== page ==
RS: No, we didn’t change anything. Anybody who watched the proposed changes to the regulations play out could see it clearly – we weren’t getting anything changed significantly. Discussions about that thing dragged out for a year with a lot of compromise on both sides, but by the time it was finally sent up the chain for review, the Insurance Commissioner delayed acting on it, so by the time it was sent back down to us, the two insurance Board members who helped us put that initial draft together had been replaced. So, we had to revisit it with the two new people who hadn’t been part of the first discussion, and during that process, everything that benefited consumers or repairers was removed, while everything benefitting the insurers remained. And the ADALB’s regulations still haven’t been updated. Governor Baker called for those to be modernized in 2015, and while the other professional boards, which are housed under the Division of Occupational Licensure (DOL), updated their regulations since then, the ADALB – which should also be housed under the DOL but currently exists under the Division of Insurance (DOI), despite the obvious conflict of interest – has not. 

NEAR: What were your greatest accomplishments during your time on the ADALB?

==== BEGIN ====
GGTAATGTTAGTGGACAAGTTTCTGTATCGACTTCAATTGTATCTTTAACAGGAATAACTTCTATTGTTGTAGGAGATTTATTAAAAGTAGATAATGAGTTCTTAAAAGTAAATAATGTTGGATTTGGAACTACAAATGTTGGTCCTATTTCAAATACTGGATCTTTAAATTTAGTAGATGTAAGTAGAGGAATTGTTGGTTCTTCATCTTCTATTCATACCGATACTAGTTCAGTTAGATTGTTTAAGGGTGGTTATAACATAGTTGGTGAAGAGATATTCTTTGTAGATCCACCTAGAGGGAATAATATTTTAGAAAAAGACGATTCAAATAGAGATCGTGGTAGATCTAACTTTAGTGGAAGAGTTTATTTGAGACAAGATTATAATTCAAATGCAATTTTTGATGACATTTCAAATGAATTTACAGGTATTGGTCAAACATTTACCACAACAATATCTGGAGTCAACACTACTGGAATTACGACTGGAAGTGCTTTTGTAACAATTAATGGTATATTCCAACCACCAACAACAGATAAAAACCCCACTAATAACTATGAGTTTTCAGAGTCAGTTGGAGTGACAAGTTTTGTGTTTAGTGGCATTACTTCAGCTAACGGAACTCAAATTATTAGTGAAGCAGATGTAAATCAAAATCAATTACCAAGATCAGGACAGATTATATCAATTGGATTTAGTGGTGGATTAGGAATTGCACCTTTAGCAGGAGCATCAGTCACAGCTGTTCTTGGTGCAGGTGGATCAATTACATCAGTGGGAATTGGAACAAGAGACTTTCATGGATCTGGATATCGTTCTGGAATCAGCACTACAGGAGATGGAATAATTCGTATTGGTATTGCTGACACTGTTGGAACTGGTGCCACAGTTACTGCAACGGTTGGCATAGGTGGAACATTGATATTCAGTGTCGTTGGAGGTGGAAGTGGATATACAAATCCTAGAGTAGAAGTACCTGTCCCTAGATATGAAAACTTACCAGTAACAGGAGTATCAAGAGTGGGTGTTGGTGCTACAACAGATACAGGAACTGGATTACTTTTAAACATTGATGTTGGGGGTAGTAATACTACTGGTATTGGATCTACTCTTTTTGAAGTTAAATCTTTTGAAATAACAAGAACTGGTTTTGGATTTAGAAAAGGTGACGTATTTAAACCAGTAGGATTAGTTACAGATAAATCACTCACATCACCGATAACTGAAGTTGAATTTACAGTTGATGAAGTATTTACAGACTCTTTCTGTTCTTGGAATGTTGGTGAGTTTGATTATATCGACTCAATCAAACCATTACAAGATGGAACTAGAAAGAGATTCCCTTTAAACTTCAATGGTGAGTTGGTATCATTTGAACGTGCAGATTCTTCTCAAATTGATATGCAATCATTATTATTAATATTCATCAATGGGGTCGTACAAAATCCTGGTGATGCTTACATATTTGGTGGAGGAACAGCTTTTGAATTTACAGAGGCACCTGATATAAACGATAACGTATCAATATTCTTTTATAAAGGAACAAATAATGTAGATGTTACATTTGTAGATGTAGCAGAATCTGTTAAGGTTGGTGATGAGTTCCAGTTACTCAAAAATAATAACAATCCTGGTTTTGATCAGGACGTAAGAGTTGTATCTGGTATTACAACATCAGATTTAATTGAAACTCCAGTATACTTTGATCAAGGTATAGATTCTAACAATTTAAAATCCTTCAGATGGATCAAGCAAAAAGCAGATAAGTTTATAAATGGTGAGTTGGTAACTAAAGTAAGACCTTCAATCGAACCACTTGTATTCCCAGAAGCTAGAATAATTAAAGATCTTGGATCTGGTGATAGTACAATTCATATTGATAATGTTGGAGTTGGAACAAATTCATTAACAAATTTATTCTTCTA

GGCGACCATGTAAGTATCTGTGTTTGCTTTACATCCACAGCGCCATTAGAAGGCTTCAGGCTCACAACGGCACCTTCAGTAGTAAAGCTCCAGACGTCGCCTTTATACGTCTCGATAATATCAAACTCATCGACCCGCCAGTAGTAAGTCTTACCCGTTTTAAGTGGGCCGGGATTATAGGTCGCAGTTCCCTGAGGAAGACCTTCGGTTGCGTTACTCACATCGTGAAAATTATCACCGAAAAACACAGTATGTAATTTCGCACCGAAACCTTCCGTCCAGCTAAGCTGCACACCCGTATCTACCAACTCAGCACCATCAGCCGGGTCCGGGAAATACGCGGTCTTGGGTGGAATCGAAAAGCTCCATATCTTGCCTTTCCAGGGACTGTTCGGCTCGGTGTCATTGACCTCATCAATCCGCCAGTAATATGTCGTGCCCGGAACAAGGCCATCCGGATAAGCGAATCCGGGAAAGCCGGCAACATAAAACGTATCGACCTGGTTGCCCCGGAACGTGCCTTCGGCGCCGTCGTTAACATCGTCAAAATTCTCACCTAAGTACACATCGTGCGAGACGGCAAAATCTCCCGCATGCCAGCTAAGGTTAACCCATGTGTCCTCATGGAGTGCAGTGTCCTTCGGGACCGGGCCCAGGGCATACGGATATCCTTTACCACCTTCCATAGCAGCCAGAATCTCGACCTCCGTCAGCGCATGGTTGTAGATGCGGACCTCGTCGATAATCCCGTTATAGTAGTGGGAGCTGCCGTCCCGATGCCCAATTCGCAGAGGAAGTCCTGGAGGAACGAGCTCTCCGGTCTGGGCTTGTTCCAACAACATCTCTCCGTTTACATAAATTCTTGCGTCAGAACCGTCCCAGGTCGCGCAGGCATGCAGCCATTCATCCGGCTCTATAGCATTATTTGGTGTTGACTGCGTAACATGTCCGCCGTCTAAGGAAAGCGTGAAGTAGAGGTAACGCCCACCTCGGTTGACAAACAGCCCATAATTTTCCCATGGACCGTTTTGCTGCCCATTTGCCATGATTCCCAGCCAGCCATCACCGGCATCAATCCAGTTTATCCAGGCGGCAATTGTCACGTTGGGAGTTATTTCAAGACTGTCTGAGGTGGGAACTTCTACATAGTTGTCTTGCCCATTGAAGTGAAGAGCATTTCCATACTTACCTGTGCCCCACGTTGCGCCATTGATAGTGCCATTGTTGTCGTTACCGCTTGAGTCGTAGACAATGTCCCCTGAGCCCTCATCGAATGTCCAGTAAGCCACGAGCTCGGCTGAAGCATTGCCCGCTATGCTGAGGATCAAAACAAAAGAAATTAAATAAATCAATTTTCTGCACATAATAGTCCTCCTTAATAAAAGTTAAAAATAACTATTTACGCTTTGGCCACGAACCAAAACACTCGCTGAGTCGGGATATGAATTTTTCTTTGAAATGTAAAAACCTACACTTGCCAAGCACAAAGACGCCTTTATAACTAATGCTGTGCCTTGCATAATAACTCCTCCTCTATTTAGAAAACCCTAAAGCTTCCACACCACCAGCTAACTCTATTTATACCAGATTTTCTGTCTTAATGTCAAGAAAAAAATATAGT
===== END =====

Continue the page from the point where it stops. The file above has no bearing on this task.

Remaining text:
RS: Right out of the gate, we were immediately successful in rescinding the photo estimate advisory ruling that the previous Board had issued, which stated that photographs constituted a personal inspection. Successfully rescinding that was probably the biggest win that we had. I don’t think we really achieved anything significant on shops’ behalf after that, although we certainly tried. 

NEAR: What were your biggest disappointments during your time on the ADALB?

RS: After all the time and effort we put into reviewing the regulation, the refusal to change it was particularly disappointing. Going all the way back to our first attempt, so much time and effort went into educating Pare, Joe Coyne (Home and Auto Appraisals; Dorchester) and Chairman Cox – who eventually started understanding the shops’ concerns which is probably why he was replaced! – before reaching compromises and drafting that proposal. We did a great job in coming to a consensus, so having it basically thrown away was disheartening. Then, it was brought back to be reviewed by a Board that had nothing to do with crafting the original changes. They voted out any updates that positively benefited consumers or repairers. It seemed like they were basically throwing it in our face that everything we had done before was a waste of our time. That was probably my biggest disappointment.

NEAR: What is the wildest or funniest complaint you heard during your time on the ADALB (that you’re able to share)?